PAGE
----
Tag Archives: Social Distortion

ALBUM REVIEW: CLEAR THE BATTLE FIELD- ‘Set Me Free’ (2016)

Armagh born multi instrumentalist Dominic Cromie and crew with a modern take on traditional Irish music that has something for bloody everyone!

clear-the-battlefield

When talking about celtic-punk people sometimes think of a narrow genre situated somewhere between the two most famous bands to come out of it, The Pogues and The Dropkick Murphys, but when you also throw in Flogging Molly you begin to have a genre that stretches from traditional Irish folk all the way to hardcore punk. I also tend to think of other such diverse artists as Johnny Cash, Tom Waits and even Social Distortion as being an large influence on what we call celtic-punk today in 2016. Clear The Battlefield are no different. Taking Irish and celtic music and mixing it with all sorts of traditions, some old and some modern, all the while putting their own spin on it.

dominic1

Clear The Battlefield’s main instrumentalist, vocalist and lyricist is Dominic Cromie. Born in county Armagh in the north of Ireland he first began playing guitar at the age of ten and by eleven had written his first song. He played his first gig at fourteen with his sister Aine who was by then becoming a well know singer on the Irish show band scene. After touring Ireland, England, Scotland, Wales and Holland, Dominic left Ireland for the United States in 1991 to pursue his dream as a singer songwriter. Dominic formed Raglan Road, a Celtic rock band and has toured throughout the States performing with many of the nations best Irish-American bands. After these he formed Clear The Battlefield in 2008 and has been gigging solidly since leading up to this their debut album, Set Me Free.

dominic2The album begins, significantly perhaps, with the only cover on the album,’I Roved Out’. A old traditional folk song covered by all the great and the good in Irish musical history. Confusingly there are two versions of ‘I Roved Out’ but this is the one as popularised by Christy Moore telling the rather common tale of a young woman who is seduced by a soldier, only to find that he has abandoned her the next morning. The album kicks off with a sort of dancey backbeat and my first worry is that it is going to be like those awful techno rebel song medleys that get released every now and then and are used to whip up the drunks in nightclubs across the Irish diaspora. I need not have worried though as its not intrusive and (can I hear myself actually saying this) sounds pretty good.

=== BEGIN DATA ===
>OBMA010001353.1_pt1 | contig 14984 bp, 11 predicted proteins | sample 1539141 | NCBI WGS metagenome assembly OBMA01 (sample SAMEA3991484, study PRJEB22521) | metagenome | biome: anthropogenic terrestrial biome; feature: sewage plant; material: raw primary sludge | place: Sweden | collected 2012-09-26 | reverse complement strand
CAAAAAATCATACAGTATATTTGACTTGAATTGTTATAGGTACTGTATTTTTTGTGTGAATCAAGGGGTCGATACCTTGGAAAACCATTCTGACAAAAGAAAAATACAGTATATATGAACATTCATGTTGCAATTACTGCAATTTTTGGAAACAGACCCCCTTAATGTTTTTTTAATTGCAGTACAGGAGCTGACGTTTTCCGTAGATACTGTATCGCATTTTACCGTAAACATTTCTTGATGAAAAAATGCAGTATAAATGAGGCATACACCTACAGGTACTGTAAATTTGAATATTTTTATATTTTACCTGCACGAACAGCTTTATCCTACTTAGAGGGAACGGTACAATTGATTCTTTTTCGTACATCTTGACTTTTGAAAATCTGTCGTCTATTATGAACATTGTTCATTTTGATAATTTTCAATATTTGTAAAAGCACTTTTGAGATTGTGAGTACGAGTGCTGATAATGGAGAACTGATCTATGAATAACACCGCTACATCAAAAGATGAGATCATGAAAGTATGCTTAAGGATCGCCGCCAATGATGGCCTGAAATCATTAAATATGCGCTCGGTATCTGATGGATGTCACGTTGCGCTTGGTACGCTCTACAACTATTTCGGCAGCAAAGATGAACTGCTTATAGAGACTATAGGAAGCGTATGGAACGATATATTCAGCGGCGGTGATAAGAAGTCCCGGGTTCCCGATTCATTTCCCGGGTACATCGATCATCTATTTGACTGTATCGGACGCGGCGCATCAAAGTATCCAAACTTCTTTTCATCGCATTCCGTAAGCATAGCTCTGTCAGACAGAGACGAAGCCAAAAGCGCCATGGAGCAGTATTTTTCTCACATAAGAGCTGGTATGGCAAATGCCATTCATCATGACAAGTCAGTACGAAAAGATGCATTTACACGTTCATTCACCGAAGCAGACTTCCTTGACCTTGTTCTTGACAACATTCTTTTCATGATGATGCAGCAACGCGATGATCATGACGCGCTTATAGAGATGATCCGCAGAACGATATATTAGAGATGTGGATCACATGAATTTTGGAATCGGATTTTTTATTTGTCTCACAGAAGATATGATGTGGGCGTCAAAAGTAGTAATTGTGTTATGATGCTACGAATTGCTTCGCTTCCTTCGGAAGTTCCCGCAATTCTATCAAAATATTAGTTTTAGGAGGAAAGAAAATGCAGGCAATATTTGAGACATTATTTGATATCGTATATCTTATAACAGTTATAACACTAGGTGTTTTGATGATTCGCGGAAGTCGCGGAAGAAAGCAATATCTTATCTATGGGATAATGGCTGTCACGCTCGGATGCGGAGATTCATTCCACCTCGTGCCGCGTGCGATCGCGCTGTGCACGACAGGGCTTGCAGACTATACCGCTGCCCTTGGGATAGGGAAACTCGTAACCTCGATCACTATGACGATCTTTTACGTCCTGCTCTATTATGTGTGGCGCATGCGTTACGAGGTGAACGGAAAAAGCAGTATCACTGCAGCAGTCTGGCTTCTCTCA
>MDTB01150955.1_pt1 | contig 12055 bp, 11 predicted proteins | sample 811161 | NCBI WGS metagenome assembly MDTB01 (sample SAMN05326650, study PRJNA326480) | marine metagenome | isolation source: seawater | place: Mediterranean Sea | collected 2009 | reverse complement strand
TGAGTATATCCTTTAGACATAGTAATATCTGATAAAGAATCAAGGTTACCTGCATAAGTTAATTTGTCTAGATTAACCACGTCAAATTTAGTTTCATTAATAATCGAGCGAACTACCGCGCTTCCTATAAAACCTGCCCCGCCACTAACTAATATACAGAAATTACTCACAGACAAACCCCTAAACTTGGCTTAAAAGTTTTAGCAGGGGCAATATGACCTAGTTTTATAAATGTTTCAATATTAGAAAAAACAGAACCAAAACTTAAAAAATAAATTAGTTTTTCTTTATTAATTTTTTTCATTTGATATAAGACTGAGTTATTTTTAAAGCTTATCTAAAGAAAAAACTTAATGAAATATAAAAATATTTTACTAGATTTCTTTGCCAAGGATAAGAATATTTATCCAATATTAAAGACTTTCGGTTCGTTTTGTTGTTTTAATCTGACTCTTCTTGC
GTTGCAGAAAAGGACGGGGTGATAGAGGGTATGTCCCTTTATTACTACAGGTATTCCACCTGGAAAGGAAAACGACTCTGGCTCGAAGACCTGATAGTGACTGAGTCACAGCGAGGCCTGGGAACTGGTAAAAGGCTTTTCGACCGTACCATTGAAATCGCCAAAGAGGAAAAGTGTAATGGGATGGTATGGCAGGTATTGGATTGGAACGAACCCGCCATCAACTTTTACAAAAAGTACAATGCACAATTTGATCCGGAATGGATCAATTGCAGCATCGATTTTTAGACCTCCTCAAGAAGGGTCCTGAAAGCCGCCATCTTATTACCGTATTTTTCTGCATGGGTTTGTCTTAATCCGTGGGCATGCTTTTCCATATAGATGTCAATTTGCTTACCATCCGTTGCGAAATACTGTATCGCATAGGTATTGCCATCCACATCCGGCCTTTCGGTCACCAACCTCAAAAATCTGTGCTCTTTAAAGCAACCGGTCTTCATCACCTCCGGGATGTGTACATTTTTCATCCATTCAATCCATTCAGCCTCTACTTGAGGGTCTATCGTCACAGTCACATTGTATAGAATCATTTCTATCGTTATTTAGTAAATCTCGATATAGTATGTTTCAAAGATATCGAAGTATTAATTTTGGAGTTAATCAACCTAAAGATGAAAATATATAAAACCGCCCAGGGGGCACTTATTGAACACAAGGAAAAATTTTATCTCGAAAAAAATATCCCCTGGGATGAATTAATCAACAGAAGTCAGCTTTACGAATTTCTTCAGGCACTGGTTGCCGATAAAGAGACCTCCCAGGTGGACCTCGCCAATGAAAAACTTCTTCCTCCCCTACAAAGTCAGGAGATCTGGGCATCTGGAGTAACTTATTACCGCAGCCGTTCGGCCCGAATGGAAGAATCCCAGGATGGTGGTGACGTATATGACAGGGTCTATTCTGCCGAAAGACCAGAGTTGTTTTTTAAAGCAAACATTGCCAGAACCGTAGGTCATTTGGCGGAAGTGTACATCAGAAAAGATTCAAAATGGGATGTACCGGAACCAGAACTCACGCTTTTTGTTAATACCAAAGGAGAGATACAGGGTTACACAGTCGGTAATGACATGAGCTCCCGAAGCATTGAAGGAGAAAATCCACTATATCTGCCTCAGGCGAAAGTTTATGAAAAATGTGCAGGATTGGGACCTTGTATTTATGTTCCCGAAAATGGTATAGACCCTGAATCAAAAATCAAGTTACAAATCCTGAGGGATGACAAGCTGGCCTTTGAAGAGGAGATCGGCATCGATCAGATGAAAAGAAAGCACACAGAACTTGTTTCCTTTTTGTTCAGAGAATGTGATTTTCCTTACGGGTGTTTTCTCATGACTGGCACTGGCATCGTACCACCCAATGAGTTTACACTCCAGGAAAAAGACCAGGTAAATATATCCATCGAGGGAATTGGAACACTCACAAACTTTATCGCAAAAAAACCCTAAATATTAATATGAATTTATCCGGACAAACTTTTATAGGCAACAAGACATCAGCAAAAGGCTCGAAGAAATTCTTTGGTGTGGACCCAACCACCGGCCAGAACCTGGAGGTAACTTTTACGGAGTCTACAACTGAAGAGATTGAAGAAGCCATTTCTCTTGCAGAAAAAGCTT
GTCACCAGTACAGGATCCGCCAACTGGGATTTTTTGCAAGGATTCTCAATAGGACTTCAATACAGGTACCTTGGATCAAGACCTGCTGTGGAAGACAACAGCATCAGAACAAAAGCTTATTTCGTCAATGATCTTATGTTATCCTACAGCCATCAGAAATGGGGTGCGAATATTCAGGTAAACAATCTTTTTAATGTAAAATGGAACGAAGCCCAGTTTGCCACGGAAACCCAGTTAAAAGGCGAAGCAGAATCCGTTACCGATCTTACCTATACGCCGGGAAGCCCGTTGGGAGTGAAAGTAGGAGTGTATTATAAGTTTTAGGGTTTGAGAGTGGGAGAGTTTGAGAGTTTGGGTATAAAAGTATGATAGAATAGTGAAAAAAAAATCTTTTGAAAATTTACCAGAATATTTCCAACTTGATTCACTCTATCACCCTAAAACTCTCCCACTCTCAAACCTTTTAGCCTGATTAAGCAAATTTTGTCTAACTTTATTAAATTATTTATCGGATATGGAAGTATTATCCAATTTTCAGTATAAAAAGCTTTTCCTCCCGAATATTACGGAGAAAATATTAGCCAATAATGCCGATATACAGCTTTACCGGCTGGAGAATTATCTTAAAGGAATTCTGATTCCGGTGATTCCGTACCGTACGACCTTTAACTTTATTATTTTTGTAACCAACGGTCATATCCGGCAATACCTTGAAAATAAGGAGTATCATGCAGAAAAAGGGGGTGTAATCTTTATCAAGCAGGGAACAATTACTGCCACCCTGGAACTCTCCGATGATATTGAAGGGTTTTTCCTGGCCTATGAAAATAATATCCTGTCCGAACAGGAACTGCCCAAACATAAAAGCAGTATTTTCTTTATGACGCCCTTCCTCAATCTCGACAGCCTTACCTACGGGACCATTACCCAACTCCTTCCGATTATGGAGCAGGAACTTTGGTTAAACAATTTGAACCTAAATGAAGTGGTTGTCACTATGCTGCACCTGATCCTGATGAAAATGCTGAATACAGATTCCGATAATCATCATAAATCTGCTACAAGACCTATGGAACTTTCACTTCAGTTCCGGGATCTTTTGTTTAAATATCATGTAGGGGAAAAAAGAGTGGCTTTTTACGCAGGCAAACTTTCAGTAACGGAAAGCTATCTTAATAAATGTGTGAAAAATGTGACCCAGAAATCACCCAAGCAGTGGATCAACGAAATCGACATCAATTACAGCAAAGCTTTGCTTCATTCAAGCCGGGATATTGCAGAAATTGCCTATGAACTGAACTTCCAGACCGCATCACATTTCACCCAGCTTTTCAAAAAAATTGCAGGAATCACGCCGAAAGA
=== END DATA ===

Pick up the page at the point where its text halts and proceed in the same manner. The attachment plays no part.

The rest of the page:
Anyway pretty soon in the Irish instruments take over and expertly played tin whistle comes in and later the glorious sound of uileann pipes.

“With me too-ry-ay Fol-de-diddle-day
Di-rah fol-de-diddle, dai-rie oh”

Next up is ‘The Valley’ and a slow song but with Dominic’s voice bursting with emotion. He is blessed with a voice that sounds like those old crackly records our Grandparents owned but with the modern touches it easily straddles both worlds of old and new. ‘You’ follows and is a nice love song done as alternative sounding country while ‘Mary’ is back to more folkier territory. We are back next with ‘Set Me Free’. The instrument count rises as Dominic and crew rattle through a somewhat tribal tune. At any second we expect it to fly into complete trad but its just reined back enough. Accompanied by a great video that leaves us in no doubt where Dominic’s heart and passion lies.